the buzz on the street is that the ED will be unrealistically priced for 99% of us. read it and comment.

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Basing my judgment solely on the article, it certainly is priced out of my range. And speaking of range - 82 miles is not very far between charges considering you will only be able to charge it at home unless you find somewhere to steal power from while parked... Certainly eliminates getting on the highway for out of town travel like most would want.
Now expanding my thinking to make guesses at why the price is so high - it is possible they are trying to recoup most (if not all) of their production costs. I would hope that if the ev tests out as a marketable car for the common city dweller (as the fortwo is designed), the increased production rates would lower the price. Obviously not to the economically priced passion or pure, but maybe into the mid $20K range where a larger part of the population can afford it and put it competitive with the Prius related to price (not technology).
This has been the bane of the ev industry, how to crack the market with a good product but be able to price it so sales will cover production expenses. Right now, only the people that can afford to pay $5+ for a gallon of gas are able to buy a car that is a true ev and not a hybrid. It is in my 'master plan' to drive an ev someday. Hopefully it will be the smart and again hopefully it will be in the $25K range or less.
Let's be careful out there,
Pops and Carlito
Well.... supposedly a lot of businesses, or malls, will be trying to get into the swing of things, putting outlets in for EV charging.... but still.... 82 miles isn't worth it. I'd pretty much have to charge it every day, seeing as my work commute one-way is already like 20 miles.
I will have to wait for a second hand one then.. I just picture driving down a tree covered road with the top down and nothing but a faint whirl from the ED to remind you you are in a great little pleasure mobile...
Sounds like the initial test units for the limited market areas are not intended for general consumption by the quoted lease pricing. So if you are really interested in one, the cost will most likely be more realistic when full production begins in 2012.
As far as the range is concerned, I think the mentioned figure is supposed to be a conservative estimate when making full use of all features such as AC and heater and other electrical options. More range is likely available as the use of options is lessened. So on a nice day, not using AC, maybe the car can go 120 miles. I am thinking most people who would drive this vehicle will connect it to a charging unit at the end of the day, every day, as standard practice.
The guy who wrote the article seems pretty set in an opinion about smart, all negative, and not really based on facts of actual operation.
I predict the ED will bomb in the general auto market...Its high price is a function of the high price of the specialized batteries... Such cars can not succeed in sales until the price of such batteries are substantially reduced...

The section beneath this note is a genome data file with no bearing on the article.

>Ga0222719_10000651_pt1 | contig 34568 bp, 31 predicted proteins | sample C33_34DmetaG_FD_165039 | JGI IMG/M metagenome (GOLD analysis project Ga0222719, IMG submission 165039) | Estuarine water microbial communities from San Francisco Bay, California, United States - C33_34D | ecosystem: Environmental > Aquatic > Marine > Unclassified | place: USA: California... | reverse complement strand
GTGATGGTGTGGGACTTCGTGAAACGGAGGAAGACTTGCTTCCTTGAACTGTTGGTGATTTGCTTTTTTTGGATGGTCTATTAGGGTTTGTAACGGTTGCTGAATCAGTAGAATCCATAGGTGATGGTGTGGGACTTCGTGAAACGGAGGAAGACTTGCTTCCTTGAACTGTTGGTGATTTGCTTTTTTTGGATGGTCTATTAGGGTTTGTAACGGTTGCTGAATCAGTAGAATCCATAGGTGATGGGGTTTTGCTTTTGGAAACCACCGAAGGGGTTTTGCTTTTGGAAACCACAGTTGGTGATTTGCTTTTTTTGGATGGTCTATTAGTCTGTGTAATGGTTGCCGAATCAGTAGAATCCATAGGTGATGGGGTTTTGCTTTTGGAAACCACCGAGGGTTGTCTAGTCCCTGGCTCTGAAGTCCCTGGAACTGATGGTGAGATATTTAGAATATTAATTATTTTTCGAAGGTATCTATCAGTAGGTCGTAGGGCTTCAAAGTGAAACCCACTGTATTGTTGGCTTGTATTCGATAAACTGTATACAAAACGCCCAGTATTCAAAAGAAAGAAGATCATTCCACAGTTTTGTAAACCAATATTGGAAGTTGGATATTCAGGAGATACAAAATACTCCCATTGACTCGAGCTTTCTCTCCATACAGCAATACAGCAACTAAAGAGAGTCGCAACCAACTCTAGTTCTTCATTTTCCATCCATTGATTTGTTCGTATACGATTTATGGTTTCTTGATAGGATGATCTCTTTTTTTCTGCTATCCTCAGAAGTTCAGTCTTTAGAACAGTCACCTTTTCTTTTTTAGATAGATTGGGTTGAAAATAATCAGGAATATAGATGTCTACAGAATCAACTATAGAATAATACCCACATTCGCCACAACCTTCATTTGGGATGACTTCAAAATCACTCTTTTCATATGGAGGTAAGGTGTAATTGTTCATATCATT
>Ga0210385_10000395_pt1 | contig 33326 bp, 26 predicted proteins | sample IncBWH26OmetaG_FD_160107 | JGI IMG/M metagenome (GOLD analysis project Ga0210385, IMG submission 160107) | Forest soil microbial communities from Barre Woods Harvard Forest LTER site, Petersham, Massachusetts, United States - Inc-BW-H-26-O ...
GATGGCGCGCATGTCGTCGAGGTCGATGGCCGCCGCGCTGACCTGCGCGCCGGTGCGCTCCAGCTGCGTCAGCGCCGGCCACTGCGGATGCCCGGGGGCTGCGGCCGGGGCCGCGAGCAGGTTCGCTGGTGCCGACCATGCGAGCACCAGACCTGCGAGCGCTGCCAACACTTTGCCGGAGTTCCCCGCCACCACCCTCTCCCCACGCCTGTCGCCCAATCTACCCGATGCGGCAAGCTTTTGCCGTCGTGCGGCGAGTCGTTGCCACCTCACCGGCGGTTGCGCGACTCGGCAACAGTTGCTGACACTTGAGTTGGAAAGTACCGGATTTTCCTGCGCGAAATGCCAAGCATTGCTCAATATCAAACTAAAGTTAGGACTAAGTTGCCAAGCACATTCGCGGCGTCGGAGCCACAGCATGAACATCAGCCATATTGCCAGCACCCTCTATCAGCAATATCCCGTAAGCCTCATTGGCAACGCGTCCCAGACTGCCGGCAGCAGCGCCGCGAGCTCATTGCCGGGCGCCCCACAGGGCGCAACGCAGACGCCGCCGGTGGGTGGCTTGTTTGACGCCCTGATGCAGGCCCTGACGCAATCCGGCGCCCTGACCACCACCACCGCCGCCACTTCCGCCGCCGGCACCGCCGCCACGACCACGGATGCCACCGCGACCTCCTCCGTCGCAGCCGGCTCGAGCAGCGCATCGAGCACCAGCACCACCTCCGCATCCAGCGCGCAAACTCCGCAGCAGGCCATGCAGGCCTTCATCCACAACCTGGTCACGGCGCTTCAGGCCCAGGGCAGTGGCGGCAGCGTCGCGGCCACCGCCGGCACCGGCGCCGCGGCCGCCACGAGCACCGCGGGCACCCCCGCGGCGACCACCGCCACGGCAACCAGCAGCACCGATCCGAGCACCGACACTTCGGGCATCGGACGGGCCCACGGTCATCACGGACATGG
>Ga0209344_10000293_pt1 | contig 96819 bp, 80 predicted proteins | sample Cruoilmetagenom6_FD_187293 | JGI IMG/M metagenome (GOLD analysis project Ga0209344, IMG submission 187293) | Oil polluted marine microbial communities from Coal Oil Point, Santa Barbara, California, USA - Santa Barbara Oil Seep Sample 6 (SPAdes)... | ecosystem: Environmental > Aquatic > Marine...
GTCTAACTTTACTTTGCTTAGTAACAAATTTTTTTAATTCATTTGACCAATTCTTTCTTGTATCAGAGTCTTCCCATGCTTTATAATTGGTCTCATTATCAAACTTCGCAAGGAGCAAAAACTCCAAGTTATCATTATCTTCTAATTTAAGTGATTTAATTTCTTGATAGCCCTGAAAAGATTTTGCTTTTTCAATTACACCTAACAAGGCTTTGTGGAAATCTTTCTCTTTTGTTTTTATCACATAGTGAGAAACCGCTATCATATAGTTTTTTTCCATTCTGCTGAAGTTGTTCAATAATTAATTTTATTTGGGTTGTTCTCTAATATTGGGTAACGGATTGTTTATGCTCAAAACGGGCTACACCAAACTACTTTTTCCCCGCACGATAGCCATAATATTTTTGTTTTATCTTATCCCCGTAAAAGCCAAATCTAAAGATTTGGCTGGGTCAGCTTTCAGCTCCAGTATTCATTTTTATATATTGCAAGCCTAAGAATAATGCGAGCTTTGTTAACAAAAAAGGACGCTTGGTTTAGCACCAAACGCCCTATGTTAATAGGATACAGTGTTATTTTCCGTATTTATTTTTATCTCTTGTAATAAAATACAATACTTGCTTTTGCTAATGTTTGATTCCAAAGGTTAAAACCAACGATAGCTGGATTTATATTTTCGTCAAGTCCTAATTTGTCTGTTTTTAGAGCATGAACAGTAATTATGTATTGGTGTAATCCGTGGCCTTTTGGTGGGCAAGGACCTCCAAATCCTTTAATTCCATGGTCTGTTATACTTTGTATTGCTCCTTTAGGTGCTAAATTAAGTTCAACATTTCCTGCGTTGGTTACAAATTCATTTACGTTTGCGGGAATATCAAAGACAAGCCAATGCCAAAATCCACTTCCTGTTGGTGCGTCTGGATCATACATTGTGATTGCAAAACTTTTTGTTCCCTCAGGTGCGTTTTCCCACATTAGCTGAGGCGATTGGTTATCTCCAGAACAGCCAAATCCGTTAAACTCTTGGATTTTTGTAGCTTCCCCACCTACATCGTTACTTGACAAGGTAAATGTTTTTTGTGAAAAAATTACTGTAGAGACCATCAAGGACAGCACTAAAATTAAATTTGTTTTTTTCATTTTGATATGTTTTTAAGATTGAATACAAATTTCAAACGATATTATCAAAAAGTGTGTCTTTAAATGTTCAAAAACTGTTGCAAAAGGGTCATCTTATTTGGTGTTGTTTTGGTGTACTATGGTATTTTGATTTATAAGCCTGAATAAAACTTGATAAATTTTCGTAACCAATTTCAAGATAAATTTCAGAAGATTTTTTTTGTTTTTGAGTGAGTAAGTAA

It is great that Smart ED aims to use Tesla batterries. Tesla proved they work. No surprises.This is going to provide real car experience, likely more pleasant than gas Smart ForTwo. If you like your ForTwo you would absolutely fall in love with ForTwo ED

At $0.14/kWh as compared to $3.3/gallon of gas you get bragging rights that you drive equivalent of over 100 MPG in energy cost when use 50 MPG of Prius as comparison. It only gets better if you compare against most any other car.

If people are willing to pay almost double for basic Prius versus any other small car just so they could claim green 50 MPG, there would be plenty willing to split with a extra cash just to claim even greener over 100 MPG equivalent, and no stinking gas or exhaust.

I think Smart will sell all the ED's they can bring to US before they even touch the ground for years to come.
Yeah lets all spend 700 bucks a month on a lease for a car that drives only 88 miles per day on a good 8-10 hour charge. Then return it hoping you did not go over the leases milage allotment and pray they don't charge you for every single scratch, pit and blemish on THEIR car.. Somehow It makes NO economic sense to me. but maybe a numbers cruncher can show me wrong.......
as long as we're all about a SMART Forthree Tesla Cabrio. Could use 120 to 200 miles between a charge.
I would imagine that the (very) high price would be due to the (very) limited production run of 1,500. I can't see how Daimler could expect to sell or lease cars with that type of monthly payment; especially for a car that is having difficulty getting out of the showroom now.

My guess would be that improved batteries and pricing will comme into full force with real production volume.
yet another review (hands on)...

First Drive: 2011 Smart ForTwo Electric Drive makes a lot of sense for a few people
by Zach Bowman (RSS feed) on Jun 24th 2010 at 11:57AM

As a population, the way we approach transportation hasn't changed significantly since the aircraft first fluttered onto the scene way back in 1903. In over 100 years, we've simply been refining the recipe we know the best instead of coming up with a new brew all together. Doing so has inextricably tied our civilization to the internal combustion engine, complete with all of its pitfalls. While we've more or less known that roping ourselves to oil is neither sustainable nor responsible since the early '70s, it wasn't until gas prices went haywire that the American population realized just how dependent it was on the black stuff.